The Solar and Heliospheric Observatory (SOHO), a joint organization of the European Space Agency (ESA) and NASA, over the weekend observed the comet, which became brighter as it approached the Sun. When the comet came too close, it was destroyed by the intense heat coming from our star. As the solar physicist Dr. Keith Strong shared on the Internet.
There are quite a lot of comets with a very close orbit to the Sun. SOHO alone has discovered more than 4,000 such space objects. However, in order to survive under the influence of the heat of our star at perihelion – the closest point to the Sun – you need enough volume so that its material does not have time to evaporate. Of course, a comet can survive after a deadly approach, but in this case its mass will decrease significantly. The effects due to its heating can also make the comet bright enough to be visible to the naked eye from Earth.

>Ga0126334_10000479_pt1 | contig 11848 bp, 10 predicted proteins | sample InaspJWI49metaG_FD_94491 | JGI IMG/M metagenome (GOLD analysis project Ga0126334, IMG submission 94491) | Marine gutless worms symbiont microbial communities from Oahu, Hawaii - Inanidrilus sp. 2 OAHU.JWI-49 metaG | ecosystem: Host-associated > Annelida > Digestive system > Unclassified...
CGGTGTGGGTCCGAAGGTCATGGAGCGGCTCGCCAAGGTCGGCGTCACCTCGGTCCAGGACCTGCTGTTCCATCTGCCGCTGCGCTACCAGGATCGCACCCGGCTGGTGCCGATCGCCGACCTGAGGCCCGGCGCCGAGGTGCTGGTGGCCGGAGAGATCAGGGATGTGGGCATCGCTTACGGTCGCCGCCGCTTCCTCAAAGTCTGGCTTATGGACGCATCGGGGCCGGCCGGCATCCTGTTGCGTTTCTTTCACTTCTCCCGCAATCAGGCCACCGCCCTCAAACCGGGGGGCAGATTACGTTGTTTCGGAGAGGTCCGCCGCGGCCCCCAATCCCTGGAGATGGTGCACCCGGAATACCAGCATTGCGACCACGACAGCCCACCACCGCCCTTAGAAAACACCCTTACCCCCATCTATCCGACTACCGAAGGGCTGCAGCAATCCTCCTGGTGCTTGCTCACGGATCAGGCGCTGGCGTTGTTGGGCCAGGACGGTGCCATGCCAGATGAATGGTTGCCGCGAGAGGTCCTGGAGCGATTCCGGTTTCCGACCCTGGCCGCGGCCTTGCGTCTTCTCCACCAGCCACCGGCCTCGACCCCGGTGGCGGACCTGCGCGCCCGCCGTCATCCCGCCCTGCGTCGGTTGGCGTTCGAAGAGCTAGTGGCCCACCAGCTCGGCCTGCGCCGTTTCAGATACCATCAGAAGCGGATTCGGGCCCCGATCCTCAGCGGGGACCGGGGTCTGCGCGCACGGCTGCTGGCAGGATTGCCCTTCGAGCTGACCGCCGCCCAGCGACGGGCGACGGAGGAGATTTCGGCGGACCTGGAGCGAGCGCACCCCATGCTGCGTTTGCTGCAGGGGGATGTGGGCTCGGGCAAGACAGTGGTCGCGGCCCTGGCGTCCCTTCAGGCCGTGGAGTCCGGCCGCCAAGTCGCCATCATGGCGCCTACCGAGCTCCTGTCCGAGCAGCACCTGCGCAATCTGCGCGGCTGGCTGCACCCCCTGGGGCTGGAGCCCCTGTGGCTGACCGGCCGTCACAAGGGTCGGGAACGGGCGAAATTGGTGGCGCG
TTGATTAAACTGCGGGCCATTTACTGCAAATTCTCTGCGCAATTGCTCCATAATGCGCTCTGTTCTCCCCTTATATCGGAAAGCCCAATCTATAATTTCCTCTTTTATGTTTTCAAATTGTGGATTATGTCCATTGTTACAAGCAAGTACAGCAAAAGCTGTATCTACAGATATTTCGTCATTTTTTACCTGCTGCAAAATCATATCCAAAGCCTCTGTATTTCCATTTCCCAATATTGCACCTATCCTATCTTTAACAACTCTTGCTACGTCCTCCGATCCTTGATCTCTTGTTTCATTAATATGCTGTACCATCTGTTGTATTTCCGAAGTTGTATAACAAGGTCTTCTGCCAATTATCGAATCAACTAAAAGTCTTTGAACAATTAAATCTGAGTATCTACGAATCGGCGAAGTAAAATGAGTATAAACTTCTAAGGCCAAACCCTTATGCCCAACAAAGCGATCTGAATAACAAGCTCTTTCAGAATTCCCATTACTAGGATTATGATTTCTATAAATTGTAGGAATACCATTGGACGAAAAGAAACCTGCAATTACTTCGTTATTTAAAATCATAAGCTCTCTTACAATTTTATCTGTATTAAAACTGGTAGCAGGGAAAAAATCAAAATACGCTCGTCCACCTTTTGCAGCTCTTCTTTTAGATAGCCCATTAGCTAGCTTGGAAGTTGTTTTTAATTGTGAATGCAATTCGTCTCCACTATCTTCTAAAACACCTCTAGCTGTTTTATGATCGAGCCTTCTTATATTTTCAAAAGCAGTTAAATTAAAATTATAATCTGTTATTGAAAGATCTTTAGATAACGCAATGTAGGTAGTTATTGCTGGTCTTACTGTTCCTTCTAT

THE COMET DID NOT SURVIVE: As with most sun-diving comets, this one did not come out the other side of the Sun after its nearest approach to the Sun (perihelion). 🙁 pic.twitter.com/ok5fHbfdDv
— Keith Strong (@drkstrong) August 7, 2022
Most of these near-solar comets originate from bright large comets that break off after perihelion. It is believed that most of the remains come from the Great Comet of 1680, which flew at a distance of only 200 thousand kilometers from the Sun, which is about half the distance from the Earth to the Moon. But this fragment probably comes from a comet that split just a couple hundred years ago. Based on SOHO observations, none of the smaller fragments survived the perihelion passage.
Recall that currently the Sun is becoming more active and is approaching the peak of its 11-year activity.
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